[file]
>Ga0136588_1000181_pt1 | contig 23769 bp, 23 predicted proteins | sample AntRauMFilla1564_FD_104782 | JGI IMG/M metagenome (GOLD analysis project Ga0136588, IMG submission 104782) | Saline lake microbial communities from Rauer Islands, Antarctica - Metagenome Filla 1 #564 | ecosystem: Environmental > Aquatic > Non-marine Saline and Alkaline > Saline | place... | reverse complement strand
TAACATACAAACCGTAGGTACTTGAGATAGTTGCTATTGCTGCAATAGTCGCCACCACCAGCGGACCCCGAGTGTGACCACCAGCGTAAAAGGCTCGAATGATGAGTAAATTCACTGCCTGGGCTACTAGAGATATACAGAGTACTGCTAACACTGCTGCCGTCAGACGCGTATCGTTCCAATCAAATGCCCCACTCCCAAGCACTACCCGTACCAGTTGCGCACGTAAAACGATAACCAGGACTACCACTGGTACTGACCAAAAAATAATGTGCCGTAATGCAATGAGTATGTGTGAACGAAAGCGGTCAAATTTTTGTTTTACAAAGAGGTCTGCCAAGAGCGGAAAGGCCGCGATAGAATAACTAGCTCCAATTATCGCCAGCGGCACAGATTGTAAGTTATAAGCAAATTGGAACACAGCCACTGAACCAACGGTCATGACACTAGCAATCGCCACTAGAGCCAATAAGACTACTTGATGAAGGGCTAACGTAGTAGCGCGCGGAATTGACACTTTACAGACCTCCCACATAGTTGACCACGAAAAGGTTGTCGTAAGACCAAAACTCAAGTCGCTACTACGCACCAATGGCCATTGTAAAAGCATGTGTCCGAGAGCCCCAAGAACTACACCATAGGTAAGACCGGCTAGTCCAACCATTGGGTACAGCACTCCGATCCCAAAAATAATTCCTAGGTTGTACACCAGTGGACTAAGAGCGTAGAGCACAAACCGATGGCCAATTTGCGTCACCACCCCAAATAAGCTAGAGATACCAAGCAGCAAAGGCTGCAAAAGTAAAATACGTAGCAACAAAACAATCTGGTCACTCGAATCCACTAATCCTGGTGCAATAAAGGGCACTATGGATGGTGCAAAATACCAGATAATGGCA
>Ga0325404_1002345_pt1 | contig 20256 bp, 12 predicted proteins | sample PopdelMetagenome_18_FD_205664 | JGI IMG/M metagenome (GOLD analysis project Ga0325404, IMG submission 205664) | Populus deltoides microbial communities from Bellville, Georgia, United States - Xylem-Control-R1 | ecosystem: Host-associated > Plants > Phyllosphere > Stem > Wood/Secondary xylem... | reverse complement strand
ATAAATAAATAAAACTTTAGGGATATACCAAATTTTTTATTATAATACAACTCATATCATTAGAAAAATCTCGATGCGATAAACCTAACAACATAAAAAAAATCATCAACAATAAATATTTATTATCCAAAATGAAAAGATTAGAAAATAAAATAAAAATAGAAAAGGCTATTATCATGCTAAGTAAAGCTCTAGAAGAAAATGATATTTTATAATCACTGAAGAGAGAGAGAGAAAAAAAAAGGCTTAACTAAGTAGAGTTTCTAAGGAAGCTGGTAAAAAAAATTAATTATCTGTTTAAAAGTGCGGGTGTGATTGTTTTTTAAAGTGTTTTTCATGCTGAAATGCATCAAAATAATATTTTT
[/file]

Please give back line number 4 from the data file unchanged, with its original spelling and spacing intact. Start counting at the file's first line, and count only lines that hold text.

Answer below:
ATAAATAAATAAAACTTTAGGGATATACCAAATTTTTTATTATAATACAACTCATATCATTAGAAAAATCTCGATGCGATAAACCTAACAACATAAAAAAAATCATCAACAATAAATATTTATTATCCAAAATGAAAAGATTAGAAAATAAAATAAAAATAGAAAAGGCTATTATCATGCTAAGTAAAGCTCTAGAAGAAAATGATATTTTATAATCACTGAAGAGAGAGAGAGAAAAAAAAAGGCTTAACTAAGTAGAGTTTCTAAGGAAGCTGGTAAAAAAAATTAATTATCTGTTTAAAAGTGCGGGTGTGATTGTTTTTTAAAGTGTTTTTCATGCTGAAATGCATCAAAATAATATTTTT